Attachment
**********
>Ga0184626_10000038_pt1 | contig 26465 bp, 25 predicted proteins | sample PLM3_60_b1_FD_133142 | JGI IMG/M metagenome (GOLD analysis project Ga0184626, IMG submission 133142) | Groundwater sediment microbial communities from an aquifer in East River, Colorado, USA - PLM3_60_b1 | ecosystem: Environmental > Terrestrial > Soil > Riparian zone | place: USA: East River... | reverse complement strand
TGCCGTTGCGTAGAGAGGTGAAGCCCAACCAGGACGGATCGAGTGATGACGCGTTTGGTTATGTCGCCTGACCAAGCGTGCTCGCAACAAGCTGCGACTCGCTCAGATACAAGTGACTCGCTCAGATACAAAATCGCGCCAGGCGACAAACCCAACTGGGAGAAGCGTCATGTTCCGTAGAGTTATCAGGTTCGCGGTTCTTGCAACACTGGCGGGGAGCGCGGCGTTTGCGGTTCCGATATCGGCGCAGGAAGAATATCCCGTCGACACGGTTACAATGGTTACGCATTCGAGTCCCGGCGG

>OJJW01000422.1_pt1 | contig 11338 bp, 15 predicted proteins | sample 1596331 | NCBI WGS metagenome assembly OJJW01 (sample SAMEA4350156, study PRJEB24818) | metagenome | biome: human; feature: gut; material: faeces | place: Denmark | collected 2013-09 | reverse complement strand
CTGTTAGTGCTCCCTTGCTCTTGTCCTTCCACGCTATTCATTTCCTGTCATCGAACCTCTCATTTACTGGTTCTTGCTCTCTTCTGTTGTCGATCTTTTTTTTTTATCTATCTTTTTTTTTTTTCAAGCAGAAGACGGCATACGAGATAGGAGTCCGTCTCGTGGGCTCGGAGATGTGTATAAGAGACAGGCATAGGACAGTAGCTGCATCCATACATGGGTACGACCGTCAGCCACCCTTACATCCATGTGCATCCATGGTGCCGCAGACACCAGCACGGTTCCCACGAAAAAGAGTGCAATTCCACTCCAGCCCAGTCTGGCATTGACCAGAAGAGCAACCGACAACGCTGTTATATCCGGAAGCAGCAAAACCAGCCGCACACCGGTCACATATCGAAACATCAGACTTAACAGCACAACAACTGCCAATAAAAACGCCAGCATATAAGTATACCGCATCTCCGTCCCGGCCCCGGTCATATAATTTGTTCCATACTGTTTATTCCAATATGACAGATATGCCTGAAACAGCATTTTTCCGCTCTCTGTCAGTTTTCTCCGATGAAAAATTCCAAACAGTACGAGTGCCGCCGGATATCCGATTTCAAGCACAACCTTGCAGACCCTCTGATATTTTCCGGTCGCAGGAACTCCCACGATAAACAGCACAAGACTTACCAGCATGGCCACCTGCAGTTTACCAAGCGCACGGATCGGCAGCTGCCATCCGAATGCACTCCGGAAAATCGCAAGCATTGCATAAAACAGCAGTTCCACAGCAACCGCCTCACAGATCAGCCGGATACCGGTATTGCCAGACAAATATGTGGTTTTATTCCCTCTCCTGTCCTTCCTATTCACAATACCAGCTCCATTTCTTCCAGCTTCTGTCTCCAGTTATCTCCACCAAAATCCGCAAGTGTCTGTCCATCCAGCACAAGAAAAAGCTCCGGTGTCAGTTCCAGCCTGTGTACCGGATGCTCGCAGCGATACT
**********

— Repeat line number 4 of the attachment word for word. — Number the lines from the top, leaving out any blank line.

CTGTTAGTGCTCCCTTGCTCTTGTCCTTCCACGCTATTCATTTCCTGTCATCGAACCTCTCATTTACTGGTTCTTGCTCTCTTCTGTTGTCGATCTTTTTTTTTTATCTATCTTTTTTTTTTTTCAAGCAGAAGACGGCATACGAGATAGGAGTCCGTCTCGTGGGCTCGGAGATGTGTATAAGAGACAGGCATAGGACAGTAGCTGCATCCATACATGGGTACGACCGTCAGCCACCCTTACATCCATGTGCATCCATGGTGCCGCAGACACCAGCACGGTTCCCACGAAAAAGAGTGCAATTCCACTCCAGCCCAGTCTGGCATTGACCAGAAGAGCAACCGACAACGCTGTTATATCCGGAAGCAGCAAAACCAGCCGCACACCGGTCACATATCGAAACATCAGACTTAACAGCACAACAACTGCCAATAAAAACGCCAGCATATAAGTATACCGCATCTCCGTCCCGGCCCCGGTCATATAATTTGTTCCATACTGTTTATTCCAATATGACAGATATGCCTGAAACAGCATTTTTCCGCTCTCTGTCAGTTTTCTCCGATGAAAAATTCCAAACAGTACGAGTGCCGCCGGATATCCGATTTCAAGCACAACCTTGCAGACCCTCTGATATTTTCCGGTCGCAGGAACTCCCACGATAAACAGCACAAGACTTACCAGCATGGCCACCTGCAGTTTACCAAGCGCACGGATCGGCAGCTGCCATCCGAATGCACTCCGGAAAATCGCAAGCATTGCATAAAACAGCAGTTCCACAGCAACCGCCTCACAGATCAGCCGGATACCGGTATTGCCAGACAAATATGTGGTTTTATTCCCTCTCCTGTCCTTCCTATTCACAATACCAGCTCCATTTCTTCCAGCTTCTGTCTCCAGTTATCTCCACCAAAATCCGCAAGTGTCTGTCCATCCAGCACAAGAAAAAGCTCCGGTGTCAGTTCCAGCCTGTGTACCGGATGCTCGCAGCGATACT